With this book, Bob Rotella and Bob Cullen returned to the successful teaching techniques that highlighted their previous bestseller, Golf Is Not A Game Of Perfect.
Again, this book won’t teach you the perfect swing or the best method for bunker play. It simply teaches a great way to think your way around the golf course.
The right mental approach, paired with the appropriate commitment for the level of golf you want to play, will definitely help.
Interspersed with stories of PGA Tour pros such as Billy Mayfair and Tom Kite, and LPGA pros like Val Skinner and Pat Bradley, Rotella also provides examples from average players. Including these “normal” players’ stories may provide the greatest benefits of reading these books.
Tom Kite and I are almost the exact same height and weight. We’ve both played Pebble Beach. As golfers, that’s about where the comparison stops. No matter what I read about how Kite practices and plays, I always remember that difference in skill level.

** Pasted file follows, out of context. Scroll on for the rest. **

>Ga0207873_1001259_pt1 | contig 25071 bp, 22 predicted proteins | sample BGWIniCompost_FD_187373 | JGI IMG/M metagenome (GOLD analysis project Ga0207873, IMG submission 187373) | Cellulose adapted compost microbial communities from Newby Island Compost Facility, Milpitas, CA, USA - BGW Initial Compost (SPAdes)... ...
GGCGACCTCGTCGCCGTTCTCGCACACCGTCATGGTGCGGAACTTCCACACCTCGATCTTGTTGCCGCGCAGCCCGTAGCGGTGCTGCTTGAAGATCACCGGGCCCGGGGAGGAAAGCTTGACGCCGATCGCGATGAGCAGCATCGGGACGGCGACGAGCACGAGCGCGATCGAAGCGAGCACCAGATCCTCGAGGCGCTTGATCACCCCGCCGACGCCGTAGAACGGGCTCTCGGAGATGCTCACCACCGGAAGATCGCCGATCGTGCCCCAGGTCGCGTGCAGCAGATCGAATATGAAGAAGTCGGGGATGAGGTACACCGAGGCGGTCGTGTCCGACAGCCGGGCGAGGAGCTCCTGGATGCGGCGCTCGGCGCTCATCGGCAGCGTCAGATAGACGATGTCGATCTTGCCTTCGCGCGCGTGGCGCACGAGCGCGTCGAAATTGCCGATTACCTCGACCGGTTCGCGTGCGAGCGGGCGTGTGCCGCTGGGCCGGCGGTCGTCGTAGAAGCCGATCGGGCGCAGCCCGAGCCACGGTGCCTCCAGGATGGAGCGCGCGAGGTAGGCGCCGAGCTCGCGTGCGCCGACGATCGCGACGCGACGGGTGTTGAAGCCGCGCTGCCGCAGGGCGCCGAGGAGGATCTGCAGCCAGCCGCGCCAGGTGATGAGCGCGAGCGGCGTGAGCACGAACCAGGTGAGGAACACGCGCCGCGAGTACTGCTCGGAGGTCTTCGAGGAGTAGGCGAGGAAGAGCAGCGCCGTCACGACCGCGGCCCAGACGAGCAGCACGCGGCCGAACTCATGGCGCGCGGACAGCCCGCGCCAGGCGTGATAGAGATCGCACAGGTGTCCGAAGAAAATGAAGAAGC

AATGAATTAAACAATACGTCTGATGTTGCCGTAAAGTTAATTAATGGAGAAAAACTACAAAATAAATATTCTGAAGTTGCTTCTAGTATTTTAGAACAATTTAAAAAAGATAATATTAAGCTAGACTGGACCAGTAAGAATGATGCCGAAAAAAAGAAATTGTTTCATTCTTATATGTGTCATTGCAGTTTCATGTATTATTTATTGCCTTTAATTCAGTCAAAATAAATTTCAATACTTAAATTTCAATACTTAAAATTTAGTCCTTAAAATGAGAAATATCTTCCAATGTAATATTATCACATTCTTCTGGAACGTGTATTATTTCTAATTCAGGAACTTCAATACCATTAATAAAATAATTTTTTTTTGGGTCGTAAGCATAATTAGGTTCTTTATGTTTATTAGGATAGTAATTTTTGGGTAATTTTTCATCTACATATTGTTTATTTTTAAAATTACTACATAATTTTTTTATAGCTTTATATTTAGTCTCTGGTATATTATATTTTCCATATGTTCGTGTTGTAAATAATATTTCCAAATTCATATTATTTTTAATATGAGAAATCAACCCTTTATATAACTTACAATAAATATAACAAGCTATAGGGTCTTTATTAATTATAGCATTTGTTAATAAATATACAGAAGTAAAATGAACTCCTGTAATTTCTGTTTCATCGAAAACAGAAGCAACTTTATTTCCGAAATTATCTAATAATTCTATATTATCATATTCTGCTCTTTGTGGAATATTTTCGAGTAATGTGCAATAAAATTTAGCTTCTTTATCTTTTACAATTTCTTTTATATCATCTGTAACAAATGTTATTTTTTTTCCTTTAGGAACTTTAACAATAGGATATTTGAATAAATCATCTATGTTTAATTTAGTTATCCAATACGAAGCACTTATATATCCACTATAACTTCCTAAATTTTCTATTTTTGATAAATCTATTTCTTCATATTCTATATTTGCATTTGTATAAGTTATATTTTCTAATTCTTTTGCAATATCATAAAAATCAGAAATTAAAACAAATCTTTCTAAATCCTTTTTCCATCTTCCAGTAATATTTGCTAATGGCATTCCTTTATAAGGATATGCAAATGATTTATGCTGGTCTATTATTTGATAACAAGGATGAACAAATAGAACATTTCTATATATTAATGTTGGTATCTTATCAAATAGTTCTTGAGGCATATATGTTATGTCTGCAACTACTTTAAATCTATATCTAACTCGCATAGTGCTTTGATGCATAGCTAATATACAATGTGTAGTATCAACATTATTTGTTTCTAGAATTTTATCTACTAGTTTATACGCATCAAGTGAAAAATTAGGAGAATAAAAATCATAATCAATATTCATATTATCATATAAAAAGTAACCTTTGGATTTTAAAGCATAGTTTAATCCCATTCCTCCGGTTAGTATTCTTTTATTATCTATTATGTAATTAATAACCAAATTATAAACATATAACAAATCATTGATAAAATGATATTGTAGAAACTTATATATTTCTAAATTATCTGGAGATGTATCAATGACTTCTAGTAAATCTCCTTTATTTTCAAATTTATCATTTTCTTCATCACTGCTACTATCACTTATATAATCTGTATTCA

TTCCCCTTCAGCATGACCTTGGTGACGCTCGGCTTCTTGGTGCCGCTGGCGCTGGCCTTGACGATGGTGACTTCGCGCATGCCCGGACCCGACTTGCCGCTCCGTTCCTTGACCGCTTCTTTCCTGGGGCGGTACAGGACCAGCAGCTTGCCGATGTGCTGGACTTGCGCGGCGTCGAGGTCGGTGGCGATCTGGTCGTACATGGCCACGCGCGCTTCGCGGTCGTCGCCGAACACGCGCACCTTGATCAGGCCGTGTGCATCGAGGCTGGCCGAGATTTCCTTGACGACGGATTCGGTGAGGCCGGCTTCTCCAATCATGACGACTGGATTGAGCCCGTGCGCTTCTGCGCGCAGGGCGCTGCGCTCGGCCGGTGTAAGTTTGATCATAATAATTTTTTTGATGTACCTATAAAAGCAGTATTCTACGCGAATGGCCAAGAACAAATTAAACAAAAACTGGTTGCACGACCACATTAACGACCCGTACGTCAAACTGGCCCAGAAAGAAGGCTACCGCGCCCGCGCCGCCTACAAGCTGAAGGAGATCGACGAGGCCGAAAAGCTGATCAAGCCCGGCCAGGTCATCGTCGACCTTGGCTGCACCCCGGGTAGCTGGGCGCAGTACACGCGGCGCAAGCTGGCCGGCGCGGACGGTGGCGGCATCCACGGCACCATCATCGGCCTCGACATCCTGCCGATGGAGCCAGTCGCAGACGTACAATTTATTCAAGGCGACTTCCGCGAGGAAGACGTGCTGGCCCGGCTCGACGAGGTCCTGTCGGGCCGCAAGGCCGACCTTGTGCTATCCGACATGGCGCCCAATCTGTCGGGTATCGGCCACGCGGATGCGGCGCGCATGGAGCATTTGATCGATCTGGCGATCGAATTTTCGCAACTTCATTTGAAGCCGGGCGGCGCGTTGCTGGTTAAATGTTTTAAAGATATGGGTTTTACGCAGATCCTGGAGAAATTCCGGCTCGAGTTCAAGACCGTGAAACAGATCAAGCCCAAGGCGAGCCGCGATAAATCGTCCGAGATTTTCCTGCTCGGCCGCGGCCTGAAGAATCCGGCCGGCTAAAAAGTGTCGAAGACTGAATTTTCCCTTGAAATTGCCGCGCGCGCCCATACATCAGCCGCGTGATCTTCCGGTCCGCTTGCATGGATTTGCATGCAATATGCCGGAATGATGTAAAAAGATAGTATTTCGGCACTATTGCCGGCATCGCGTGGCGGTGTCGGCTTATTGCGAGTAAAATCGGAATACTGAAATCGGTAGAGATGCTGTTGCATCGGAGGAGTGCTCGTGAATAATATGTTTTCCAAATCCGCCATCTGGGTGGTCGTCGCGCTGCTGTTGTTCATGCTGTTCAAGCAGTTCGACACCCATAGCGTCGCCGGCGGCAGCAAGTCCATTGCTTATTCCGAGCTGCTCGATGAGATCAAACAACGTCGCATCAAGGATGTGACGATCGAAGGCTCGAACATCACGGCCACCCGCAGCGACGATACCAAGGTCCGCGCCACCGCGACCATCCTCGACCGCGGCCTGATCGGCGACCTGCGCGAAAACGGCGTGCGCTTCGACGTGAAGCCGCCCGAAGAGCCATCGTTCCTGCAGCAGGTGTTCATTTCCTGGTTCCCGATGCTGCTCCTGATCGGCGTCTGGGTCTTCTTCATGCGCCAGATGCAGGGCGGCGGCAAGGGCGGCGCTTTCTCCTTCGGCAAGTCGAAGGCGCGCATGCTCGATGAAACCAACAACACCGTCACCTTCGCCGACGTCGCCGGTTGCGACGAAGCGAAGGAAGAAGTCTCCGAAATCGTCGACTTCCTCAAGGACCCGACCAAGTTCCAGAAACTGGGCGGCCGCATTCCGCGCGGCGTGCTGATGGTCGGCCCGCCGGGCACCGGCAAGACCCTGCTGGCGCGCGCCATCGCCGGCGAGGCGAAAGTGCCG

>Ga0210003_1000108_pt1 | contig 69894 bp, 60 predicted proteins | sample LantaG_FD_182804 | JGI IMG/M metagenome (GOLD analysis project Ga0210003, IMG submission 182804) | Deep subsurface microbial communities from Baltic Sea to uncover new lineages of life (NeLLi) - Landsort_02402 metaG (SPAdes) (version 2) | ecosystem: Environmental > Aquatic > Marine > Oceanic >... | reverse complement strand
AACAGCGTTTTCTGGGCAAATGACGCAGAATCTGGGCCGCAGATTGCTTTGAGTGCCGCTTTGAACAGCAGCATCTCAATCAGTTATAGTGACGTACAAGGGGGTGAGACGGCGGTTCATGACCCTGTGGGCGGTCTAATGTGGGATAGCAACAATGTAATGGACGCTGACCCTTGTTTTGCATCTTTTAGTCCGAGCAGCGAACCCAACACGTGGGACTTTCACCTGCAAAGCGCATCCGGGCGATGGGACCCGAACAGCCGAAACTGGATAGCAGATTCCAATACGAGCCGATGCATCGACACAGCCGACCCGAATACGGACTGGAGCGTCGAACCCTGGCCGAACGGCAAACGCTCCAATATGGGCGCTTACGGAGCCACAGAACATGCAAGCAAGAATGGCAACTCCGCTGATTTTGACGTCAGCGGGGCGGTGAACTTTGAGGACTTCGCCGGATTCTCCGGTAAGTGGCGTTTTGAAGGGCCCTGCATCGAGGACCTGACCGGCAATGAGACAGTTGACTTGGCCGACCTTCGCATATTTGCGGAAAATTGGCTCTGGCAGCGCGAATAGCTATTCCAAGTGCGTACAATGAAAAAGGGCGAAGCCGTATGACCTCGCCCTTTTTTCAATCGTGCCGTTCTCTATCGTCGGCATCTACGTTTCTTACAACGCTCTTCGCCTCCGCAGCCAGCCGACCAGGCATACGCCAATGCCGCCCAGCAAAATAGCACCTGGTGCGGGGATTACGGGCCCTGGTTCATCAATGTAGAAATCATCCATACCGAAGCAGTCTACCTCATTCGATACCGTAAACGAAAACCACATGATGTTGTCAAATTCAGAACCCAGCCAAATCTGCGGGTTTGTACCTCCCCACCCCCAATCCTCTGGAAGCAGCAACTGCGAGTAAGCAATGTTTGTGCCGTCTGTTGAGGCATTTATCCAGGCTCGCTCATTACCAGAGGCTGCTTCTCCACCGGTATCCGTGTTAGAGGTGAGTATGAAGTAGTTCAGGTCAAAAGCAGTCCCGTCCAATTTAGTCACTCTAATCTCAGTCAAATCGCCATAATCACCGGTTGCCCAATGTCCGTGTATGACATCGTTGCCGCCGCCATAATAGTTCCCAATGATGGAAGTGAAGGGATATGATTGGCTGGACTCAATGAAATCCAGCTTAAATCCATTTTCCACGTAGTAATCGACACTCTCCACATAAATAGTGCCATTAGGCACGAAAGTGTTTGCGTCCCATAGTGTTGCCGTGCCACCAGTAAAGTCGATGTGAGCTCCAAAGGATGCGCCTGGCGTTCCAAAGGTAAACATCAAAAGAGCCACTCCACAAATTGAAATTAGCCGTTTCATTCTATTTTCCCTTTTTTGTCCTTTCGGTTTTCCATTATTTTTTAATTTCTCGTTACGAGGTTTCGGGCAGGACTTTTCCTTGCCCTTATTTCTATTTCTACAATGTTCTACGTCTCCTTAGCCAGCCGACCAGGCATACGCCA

On the other hand, when Rotella explains how a guy named Fred Aronstein broke 80, I can easily adapt that story to my own rounds of golf.
Rotella is at his best when he describes the trials and triumphs of amateurs who simply love the game and want to improve. He distills their experiences into pithy phrases that you can remember when out on the course or the range.
As with Golf Is Not A Game Of Perfect, these short comments are collected in an Appendix. They are highlighted in bold face in the main text when they appear in the particular story illustrating the point.
This is useful when you go back to the book to remind yourself of a particular bit of advice. Your golf game will be improved if you buy this book and use the techniques Rotella describes.
It’s that simple.
Review Date: September 19, 1998/Revised March 2, 1999